There is an ongoing debate as to which central banks will launch digital currencies, by which date, and how currencies will be interoperable with one another. Simon Sharwood, writing for The Register, is reporting that China’s Digital Yuan is taking big steps to answering many of those questions:
According to an account of the meeting in state-controlled media, Fan said standardization across payment systems will be needed to ensure the success of the Digital Yuan.
The kind of standardization he envisioned is interoperability between existing payment systems – whether they use QR codes, NFC or Bluetooth.
That’s an offer AliPay and WeChat Pay can’t refuse, unless they want Beijing to flex its regulatory muscles and compel them to do it.
With millions of payment terminals outside China already set up for AliPay and WeChat Pay, and the prospect of the Digital Yuan being accepted in the very same devices, Beijing has the beginnings of a global presence for its digital currency.
When I walk around my community I very regularly see options to use AliPay or WeChat Pay, and see many people using these options. The prospect that the Chinese government might be able to take advantage of existing payment structures to also use a government-associated digital fiat currency would be a remarkable manoeuvre that could theoretically occur quite quickly. I suspect that when/if some Western politicians catch wind of this they will respond quickly and bombastically.
Other governments’ central banks should, ideally, be well underway in developing the standards for their own digital fiat currencies. These standards should be put into practice in a meaningful way to assess their strengths and correct their deficiencies. Governments that are not well underway in launching such digital currencies are running the risk of seeing some of their population move away from domestically-controlled currencies, or basket currencies where the state determines what composes the basket, to currencies managed by foreign governments. This would represent a significant loss of policy capacity and, arguably, economic sovereignty for at least some states.
Why might some members of their population shift over to, say, the Digital Yuan? In the West this might occur when individuals are travelling abroad, where WeChat Pay and AliPay infrastructure is often more usable and more secure than credit card infrastructures. After using these for a while the same individuals may continuing to use those payment methods for ease and low cost when they return home. In less developed parts of the world, where AliPay and WeChat Pay are already becoming dominant, it could occur as members of the population continue their shift to digital transactions and away from currencies controlled or influenced by their governments. The effect would be, potentially, to provide a level of influence to the Chinese government while potentially exposing sensitive macro-economic consumer habits that could be helpful in developing Chinese economic, industrial, or foreign policy.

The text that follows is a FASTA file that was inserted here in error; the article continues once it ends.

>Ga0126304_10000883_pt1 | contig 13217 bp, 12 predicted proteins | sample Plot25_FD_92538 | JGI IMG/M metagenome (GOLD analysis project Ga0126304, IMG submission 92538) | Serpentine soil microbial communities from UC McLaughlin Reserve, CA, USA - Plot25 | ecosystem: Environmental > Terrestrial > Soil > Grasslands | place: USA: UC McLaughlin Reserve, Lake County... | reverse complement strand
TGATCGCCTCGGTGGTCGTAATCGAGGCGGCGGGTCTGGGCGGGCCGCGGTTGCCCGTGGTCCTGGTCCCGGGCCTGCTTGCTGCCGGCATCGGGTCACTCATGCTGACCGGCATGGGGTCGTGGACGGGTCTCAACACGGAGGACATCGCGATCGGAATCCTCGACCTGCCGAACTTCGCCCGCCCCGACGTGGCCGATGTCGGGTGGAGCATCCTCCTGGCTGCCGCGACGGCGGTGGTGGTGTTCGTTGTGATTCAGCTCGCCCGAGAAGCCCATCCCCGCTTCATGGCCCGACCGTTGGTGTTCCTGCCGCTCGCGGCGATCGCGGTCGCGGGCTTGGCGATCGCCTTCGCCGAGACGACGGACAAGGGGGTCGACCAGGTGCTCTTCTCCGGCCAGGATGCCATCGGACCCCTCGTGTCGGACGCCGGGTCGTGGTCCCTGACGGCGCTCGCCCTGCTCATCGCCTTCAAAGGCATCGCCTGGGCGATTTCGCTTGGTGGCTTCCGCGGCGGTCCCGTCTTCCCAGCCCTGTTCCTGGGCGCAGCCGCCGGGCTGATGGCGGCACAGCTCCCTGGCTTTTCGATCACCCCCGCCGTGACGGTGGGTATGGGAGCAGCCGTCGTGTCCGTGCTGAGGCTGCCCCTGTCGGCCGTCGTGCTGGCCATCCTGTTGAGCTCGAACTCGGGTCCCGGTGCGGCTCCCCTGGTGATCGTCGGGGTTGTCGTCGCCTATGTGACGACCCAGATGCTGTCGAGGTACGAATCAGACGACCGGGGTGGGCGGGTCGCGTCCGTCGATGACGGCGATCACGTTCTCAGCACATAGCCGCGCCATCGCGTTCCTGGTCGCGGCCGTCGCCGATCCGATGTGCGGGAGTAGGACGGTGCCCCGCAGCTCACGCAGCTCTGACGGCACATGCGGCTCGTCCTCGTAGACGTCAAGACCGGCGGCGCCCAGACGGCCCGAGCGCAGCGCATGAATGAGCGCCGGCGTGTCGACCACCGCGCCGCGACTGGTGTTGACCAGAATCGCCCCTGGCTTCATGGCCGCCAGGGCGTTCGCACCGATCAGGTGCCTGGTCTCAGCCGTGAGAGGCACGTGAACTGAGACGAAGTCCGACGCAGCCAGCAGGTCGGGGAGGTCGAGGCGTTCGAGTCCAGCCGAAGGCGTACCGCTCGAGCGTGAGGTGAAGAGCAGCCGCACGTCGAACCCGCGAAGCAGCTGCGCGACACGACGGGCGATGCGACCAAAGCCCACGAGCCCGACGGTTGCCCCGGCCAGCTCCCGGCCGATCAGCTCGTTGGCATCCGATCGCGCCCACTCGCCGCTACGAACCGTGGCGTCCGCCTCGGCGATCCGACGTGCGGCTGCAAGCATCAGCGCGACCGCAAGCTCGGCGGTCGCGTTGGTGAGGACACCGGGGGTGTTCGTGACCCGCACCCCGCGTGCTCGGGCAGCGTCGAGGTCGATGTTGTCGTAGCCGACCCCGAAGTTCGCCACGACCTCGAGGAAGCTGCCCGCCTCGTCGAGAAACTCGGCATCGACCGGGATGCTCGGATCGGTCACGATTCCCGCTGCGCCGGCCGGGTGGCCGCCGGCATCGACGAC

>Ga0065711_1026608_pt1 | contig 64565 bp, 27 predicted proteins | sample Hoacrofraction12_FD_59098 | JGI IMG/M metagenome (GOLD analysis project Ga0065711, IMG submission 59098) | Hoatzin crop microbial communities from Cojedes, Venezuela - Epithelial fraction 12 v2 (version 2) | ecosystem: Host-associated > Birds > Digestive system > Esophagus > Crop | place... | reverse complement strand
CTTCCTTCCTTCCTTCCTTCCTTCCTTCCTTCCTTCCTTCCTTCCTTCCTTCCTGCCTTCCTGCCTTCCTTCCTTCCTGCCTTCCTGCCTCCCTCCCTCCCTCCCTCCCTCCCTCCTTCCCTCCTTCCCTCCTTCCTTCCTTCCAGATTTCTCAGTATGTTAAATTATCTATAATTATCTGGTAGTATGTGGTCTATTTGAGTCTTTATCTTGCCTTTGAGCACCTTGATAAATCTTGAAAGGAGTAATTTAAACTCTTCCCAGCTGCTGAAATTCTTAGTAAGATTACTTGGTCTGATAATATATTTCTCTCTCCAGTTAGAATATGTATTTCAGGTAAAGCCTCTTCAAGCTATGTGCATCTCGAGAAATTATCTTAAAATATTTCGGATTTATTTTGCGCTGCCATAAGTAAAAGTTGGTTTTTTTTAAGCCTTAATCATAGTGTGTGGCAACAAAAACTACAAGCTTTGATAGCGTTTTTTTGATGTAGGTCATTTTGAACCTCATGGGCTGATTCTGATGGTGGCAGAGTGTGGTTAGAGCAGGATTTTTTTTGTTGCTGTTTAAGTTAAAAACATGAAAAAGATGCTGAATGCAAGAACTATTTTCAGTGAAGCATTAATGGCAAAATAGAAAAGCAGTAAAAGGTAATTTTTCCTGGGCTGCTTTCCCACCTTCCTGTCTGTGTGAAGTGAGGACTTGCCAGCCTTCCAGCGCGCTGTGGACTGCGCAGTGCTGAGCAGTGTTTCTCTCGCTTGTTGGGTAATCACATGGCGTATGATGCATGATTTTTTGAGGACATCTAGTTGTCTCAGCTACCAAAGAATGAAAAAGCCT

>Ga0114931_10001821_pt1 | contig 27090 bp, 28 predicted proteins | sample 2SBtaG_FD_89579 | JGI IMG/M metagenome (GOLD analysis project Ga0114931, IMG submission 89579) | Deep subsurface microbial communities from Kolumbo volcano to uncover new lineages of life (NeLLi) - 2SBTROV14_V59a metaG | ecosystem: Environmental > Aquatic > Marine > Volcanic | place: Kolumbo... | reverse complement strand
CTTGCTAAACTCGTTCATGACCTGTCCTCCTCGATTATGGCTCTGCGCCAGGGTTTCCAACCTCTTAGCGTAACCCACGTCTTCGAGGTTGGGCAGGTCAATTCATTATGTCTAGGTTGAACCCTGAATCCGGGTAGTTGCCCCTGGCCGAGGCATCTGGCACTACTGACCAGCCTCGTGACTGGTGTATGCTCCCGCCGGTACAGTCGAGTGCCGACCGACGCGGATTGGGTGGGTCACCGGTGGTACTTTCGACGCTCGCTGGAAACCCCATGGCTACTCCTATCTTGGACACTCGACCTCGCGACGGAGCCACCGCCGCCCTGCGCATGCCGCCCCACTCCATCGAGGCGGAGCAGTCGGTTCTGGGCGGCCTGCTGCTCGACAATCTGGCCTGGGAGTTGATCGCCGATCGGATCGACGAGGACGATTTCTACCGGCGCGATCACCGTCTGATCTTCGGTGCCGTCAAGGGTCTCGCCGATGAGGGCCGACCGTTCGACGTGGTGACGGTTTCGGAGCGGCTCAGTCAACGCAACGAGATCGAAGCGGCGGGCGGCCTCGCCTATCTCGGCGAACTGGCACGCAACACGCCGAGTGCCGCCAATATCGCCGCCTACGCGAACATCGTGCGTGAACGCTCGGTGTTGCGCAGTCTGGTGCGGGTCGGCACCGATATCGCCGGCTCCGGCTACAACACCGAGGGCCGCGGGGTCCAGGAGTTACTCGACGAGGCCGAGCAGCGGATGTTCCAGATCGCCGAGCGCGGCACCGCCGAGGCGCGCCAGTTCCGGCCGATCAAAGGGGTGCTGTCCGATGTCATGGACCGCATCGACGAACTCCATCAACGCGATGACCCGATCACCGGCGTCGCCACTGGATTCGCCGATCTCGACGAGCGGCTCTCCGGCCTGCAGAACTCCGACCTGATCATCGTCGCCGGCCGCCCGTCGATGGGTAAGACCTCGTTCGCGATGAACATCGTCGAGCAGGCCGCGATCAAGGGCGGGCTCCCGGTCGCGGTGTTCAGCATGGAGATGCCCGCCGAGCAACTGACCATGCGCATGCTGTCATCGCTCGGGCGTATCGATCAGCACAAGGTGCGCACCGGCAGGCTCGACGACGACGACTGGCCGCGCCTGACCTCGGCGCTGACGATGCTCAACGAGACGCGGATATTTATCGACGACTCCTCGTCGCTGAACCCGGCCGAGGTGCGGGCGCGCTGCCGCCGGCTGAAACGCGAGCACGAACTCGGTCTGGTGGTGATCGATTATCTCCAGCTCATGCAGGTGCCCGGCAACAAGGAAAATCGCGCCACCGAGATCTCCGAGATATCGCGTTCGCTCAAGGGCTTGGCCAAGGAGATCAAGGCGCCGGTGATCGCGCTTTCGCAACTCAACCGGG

Western government responses might be to bar the use of the Digital Yuan in their countries but this could be challenging should it rely on common standards with AliPay and WeChat Pay. Could a ban surgically target the Digital Yuan or, instead, would it need to target all payment terminals using the same standard and, thus, catch AliPay and WeChat Pay as collateral damage? What if a broader set of states all adopt common standards, which happen to align with the Digital Yuan, and share infrastructure: just how many foreign and corporate currencies could be disabled without causing a major economic or diplomatic incident? To what extent would such a ban create a globally bifurcated (trifurcated? quadfurcated?) digital payment environment?
Though some governments might regard this kind of ‘burn them all’ approach as desirable there would be an underlying question of whether such an effect would be reasonable and proportionate. We don’t ban WeChat in the West, as an example, in part due to such an action being manifestly disproportionate to risks associated with the communications platform. It is hard to imagine how banning the Digital Yuan, along with WeChat Pay or AliPay or other currencies using the same standards, might not be similarly disproportionate where such a decision would detrimentally affect hundreds of thousands, or millions, of people and businesses that already use these payment systems or standards. It will be fascinating to see how Western central banks move forward to address the rise of digital fiat currencies and, also, how their efforts intersect with the demands and efforts of Western politicians that regularly advocate for anti-China policies and laws.